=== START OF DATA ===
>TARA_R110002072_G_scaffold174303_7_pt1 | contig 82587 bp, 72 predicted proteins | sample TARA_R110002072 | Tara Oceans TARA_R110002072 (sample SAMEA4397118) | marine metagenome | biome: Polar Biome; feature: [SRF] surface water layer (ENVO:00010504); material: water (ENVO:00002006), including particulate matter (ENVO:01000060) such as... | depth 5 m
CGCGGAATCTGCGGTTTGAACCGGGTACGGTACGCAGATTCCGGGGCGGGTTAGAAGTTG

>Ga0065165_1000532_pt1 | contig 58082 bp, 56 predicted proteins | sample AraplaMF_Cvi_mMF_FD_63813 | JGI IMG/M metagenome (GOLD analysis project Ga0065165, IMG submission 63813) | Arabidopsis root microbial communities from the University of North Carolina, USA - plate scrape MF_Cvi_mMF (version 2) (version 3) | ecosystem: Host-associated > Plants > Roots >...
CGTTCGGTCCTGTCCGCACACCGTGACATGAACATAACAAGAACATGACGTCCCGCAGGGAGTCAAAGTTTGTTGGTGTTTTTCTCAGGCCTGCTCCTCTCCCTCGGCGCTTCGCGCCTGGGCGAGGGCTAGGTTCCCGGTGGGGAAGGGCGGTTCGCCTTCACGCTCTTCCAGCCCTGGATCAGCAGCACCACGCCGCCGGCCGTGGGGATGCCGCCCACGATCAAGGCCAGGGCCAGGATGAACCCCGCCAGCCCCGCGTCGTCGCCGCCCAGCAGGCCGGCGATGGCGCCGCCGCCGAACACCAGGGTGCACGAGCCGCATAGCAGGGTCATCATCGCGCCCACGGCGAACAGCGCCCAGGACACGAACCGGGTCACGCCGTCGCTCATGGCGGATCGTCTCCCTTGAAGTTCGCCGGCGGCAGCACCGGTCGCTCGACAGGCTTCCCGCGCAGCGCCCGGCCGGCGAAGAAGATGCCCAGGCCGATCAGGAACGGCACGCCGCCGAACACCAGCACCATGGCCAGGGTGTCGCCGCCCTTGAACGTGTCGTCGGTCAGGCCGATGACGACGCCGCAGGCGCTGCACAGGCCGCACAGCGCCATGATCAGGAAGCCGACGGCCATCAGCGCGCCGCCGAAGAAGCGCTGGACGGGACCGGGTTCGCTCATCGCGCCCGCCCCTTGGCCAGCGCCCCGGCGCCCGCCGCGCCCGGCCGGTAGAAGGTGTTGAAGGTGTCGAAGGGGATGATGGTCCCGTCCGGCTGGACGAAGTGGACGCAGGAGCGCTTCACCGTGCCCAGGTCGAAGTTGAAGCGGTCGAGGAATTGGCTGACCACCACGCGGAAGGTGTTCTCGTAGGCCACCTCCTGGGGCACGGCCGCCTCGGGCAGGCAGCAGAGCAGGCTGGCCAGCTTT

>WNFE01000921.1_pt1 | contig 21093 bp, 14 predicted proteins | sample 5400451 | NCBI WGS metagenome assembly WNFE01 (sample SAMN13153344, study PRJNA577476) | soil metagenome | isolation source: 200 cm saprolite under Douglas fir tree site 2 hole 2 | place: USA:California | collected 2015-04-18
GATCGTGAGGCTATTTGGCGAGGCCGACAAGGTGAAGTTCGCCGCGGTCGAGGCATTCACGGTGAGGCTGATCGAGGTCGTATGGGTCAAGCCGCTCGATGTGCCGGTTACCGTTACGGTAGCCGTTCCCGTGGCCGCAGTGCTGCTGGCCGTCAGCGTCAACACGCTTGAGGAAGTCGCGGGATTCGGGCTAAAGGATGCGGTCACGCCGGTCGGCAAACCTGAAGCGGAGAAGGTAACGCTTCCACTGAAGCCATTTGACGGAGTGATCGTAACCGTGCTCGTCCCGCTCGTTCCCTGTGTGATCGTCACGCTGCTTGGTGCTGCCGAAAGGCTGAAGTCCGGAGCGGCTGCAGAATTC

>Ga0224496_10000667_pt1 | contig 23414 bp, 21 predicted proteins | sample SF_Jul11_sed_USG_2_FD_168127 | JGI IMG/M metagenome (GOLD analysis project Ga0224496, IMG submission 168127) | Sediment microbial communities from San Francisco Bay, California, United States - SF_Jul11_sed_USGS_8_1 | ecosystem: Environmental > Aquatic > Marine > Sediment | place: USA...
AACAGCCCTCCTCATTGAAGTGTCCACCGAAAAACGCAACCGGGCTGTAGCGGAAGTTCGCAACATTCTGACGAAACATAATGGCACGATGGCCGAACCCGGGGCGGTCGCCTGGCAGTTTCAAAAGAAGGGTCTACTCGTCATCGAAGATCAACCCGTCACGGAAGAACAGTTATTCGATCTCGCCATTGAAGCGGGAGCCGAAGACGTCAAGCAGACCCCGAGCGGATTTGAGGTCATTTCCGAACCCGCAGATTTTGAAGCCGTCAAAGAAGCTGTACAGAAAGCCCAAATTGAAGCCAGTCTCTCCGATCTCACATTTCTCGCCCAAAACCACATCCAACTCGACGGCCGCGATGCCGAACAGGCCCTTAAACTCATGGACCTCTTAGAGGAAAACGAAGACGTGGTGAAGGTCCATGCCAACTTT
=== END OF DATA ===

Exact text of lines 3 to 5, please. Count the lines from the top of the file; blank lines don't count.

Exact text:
>Ga0065165_1000532_pt1 | contig 58082 bp, 56 predicted proteins | sample AraplaMF_Cvi_mMF_FD_63813 | JGI IMG/M metagenome (GOLD analysis project Ga0065165, IMG submission 63813) | Arabidopsis root microbial communities from the University of North Carolina, USA - plate scrape MF_Cvi_mMF (version 2) (version 3) | ecosystem: Host-associated > Plants > Roots >...
CGTTCGGTCCTGTCCGCACACCGTGACATGAACATAACAAGAACATGACGTCCCGCAGGGAGTCAAAGTTTGTTGGTGTTTTTCTCAGGCCTGCTCCTCTCCCTCGGCGCTTCGCGCCTGGGCGAGGGCTAGGTTCCCGGTGGGGAAGGGCGGTTCGCCTTCACGCTCTTCCAGCCCTGGATCAGCAGCACCACGCCGCCGGCCGTGGGGATGCCGCCCACGATCAAGGCCAGGGCCAGGATGAACCCCGCCAGCCCCGCGTCGTCGCCGCCCAGCAGGCCGGCGATGGCGCCGCCGCCGAACACCAGGGTGCACGAGCCGCATAGCAGGGTCATCATCGCGCCCACGGCGAACAGCGCCCAGGACACGAACCGGGTCACGCCGTCGCTCATGGCGGATCGTCTCCCTTGAAGTTCGCCGGCGGCAGCACCGGTCGCTCGACAGGCTTCCCGCGCAGCGCCCGGCCGGCGAAGAAGATGCCCAGGCCGATCAGGAACGGCACGCCGCCGAACACCAGCACCATGGCCAGGGTGTCGCCGCCCTTGAACGTGTCGTCGGTCAGGCCGATGACGACGCCGCAGGCGCTGCACAGGCCGCACAGCGCCATGATCAGGAAGCCGACGGCCATCAGCGCGCCGCCGAAGAAGCGCTGGACGGGACCGGGTTCGCTCATCGCGCCCGCCCCTTGGCCAGCGCCCCGGCGCCCGCCGCGCCCGGCCGGTAGAAGGTGTTGAAGGTGTCGAAGGGGATGATGGTCCCGTCCGGCTGGACGAAGTGGACGCAGGAGCGCTTCACCGTGCCCAGGTCGAAGTTGAAGCGGTCGAGGAATTGGCTGACCACCACGCGGAAGGTGTTCTCGTAGGCCACCTCCTGGGGCACGGCCGCCTCGGGCAGGCAGCAGAGCAGGCTGGCCAGCTTT

>WNFE01000921.1_pt1 | contig 21093 bp, 14 predicted proteins | sample 5400451 | NCBI WGS metagenome assembly WNFE01 (sample SAMN13153344, study PRJNA577476) | soil metagenome | isolation source: 200 cm saprolite under Douglas fir tree site 2 hole 2 | place: USA:California | collected 2015-04-18